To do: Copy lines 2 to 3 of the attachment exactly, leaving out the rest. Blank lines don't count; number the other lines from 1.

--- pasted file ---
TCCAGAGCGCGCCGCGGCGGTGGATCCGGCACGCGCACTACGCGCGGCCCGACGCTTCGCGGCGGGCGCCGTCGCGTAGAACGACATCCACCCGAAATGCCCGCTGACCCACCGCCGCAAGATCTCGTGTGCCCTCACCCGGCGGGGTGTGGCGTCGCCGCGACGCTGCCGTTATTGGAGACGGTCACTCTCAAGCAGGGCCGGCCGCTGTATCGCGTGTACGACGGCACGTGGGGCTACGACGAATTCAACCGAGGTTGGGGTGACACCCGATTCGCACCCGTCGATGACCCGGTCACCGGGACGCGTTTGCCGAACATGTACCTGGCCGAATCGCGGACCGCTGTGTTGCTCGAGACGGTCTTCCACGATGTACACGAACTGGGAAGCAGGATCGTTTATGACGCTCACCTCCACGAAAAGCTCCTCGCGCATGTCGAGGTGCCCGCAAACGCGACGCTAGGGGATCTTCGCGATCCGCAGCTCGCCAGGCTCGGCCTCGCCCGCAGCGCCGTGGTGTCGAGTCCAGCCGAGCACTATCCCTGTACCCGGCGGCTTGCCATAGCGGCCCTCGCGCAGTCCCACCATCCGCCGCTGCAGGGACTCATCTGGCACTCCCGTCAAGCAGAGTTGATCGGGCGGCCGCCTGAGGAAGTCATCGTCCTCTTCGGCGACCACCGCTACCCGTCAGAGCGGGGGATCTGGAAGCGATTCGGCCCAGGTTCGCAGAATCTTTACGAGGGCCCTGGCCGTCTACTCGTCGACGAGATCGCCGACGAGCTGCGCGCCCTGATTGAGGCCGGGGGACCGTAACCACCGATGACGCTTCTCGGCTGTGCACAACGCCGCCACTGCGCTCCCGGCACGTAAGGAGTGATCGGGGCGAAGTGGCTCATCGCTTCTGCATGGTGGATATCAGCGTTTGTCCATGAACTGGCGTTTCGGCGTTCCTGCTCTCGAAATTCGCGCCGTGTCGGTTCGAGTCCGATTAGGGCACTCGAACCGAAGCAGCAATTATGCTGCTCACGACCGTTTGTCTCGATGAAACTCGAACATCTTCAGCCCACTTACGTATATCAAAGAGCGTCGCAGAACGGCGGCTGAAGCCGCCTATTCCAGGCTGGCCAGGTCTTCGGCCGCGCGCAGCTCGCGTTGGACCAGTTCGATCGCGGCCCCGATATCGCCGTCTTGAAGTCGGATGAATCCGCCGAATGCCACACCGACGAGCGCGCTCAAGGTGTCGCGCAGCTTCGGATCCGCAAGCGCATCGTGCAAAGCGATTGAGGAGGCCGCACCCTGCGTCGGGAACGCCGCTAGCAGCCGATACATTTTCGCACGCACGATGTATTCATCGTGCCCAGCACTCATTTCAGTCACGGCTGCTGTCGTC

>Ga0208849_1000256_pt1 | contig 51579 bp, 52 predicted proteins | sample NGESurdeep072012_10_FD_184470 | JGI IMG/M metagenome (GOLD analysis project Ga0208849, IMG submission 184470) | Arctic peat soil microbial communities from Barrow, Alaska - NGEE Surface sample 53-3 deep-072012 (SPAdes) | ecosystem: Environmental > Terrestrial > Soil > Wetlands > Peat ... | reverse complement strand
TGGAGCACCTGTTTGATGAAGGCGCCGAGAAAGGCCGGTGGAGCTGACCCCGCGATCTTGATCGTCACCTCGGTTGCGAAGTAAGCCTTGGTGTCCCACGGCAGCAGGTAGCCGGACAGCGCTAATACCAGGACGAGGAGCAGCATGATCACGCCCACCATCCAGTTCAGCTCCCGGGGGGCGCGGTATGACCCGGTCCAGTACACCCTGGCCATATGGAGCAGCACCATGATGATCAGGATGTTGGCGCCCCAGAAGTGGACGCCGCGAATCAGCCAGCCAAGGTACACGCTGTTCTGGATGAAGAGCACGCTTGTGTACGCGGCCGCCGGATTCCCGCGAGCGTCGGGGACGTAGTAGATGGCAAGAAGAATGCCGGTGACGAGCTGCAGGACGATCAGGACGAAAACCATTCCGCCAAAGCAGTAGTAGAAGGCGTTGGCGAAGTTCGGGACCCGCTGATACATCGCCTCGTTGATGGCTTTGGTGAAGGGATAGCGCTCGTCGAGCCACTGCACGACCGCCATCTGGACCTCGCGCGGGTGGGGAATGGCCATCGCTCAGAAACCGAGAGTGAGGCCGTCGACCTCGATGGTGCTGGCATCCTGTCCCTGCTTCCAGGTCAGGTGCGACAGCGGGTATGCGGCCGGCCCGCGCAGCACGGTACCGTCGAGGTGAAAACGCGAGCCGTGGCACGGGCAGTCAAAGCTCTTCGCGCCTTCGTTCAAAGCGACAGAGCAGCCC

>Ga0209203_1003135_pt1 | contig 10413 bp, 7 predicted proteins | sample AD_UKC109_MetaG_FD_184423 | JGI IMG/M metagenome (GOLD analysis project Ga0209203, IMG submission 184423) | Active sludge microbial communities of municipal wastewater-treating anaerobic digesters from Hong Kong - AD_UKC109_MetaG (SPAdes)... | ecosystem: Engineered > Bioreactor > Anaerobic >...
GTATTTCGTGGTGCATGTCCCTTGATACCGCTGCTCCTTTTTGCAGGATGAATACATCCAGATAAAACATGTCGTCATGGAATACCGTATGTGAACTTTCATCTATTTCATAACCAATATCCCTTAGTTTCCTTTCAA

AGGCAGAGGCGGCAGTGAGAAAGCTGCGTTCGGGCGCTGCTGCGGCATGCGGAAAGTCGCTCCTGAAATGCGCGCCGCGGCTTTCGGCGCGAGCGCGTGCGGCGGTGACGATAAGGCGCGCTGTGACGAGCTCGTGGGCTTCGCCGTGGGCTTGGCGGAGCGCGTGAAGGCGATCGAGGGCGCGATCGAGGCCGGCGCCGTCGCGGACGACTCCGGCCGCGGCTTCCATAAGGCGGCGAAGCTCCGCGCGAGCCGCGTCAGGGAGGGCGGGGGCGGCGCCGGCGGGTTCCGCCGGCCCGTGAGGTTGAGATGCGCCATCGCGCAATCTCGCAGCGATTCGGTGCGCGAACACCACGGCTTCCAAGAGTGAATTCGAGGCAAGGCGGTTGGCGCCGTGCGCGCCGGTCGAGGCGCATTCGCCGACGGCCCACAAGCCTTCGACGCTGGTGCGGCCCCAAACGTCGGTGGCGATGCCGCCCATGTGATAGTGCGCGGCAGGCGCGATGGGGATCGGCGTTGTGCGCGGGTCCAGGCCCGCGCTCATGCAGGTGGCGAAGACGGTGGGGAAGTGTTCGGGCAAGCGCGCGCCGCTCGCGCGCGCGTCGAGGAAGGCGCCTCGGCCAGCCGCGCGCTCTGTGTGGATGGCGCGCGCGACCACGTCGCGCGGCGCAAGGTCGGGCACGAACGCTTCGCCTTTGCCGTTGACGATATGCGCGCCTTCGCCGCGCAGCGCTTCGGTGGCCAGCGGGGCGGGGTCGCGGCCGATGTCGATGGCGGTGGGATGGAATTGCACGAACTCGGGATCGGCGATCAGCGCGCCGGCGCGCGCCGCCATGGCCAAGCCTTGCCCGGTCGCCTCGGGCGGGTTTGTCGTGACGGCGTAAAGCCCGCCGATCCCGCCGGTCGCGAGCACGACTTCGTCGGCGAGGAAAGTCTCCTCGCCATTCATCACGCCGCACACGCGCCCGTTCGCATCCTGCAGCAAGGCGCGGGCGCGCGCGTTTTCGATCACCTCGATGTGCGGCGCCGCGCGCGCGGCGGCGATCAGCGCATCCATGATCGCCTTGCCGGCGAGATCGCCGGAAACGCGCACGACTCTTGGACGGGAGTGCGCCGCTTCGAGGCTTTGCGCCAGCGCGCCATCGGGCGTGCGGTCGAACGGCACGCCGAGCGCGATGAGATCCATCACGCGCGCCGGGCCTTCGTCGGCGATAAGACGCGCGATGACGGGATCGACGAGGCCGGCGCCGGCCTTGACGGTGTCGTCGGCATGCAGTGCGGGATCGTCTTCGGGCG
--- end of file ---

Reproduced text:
>Ga0208849_1000256_pt1 | contig 51579 bp, 52 predicted proteins | sample NGESurdeep072012_10_FD_184470 | JGI IMG/M metagenome (GOLD analysis project Ga0208849, IMG submission 184470) | Arctic peat soil microbial communities from Barrow, Alaska - NGEE Surface sample 53-3 deep-072012 (SPAdes) | ecosystem: Environmental > Terrestrial > Soil > Wetlands > Peat ... | reverse complement strand
TGGAGCACCTGTTTGATGAAGGCGCCGAGAAAGGCCGGTGGAGCTGACCCCGCGATCTTGATCGTCACCTCGGTTGCGAAGTAAGCCTTGGTGTCCCACGGCAGCAGGTAGCCGGACAGCGCTAATACCAGGACGAGGAGCAGCATGATCACGCCCACCATCCAGTTCAGCTCCCGGGGGGCGCGGTATGACCCGGTCCAGTACACCCTGGCCATATGGAGCAGCACCATGATGATCAGGATGTTGGCGCCCCAGAAGTGGACGCCGCGAATCAGCCAGCCAAGGTACACGCTGTTCTGGATGAAGAGCACGCTTGTGTACGCGGCCGCCGGATTCCCGCGAGCGTCGGGGACGTAGTAGATGGCAAGAAGAATGCCGGTGACGAGCTGCAGGACGATCAGGACGAAAACCATTCCGCCAAAGCAGTAGTAGAAGGCGTTGGCGAAGTTCGGGACCCGCTGATACATCGCCTCGTTGATGGCTTTGGTGAAGGGATAGCGCTCGTCGAGCCACTGCACGACCGCCATCTGGACCTCGCGCGGGTGGGGAATGGCCATCGCTCAGAAACCGAGAGTGAGGCCGTCGACCTCGATGGTGCTGGCATCCTGTCCCTGCTTCCAGGTCAGGTGCGACAGCGGGTATGCGGCCGGCCCGCGCAGCACGGTACCGTCGAGGTGAAAACGCGAGCCGTGGCACGGGCAGTCAAAGCTCTTCGCGCCTTCGTTCAAAGCGACAGAGCAGCCC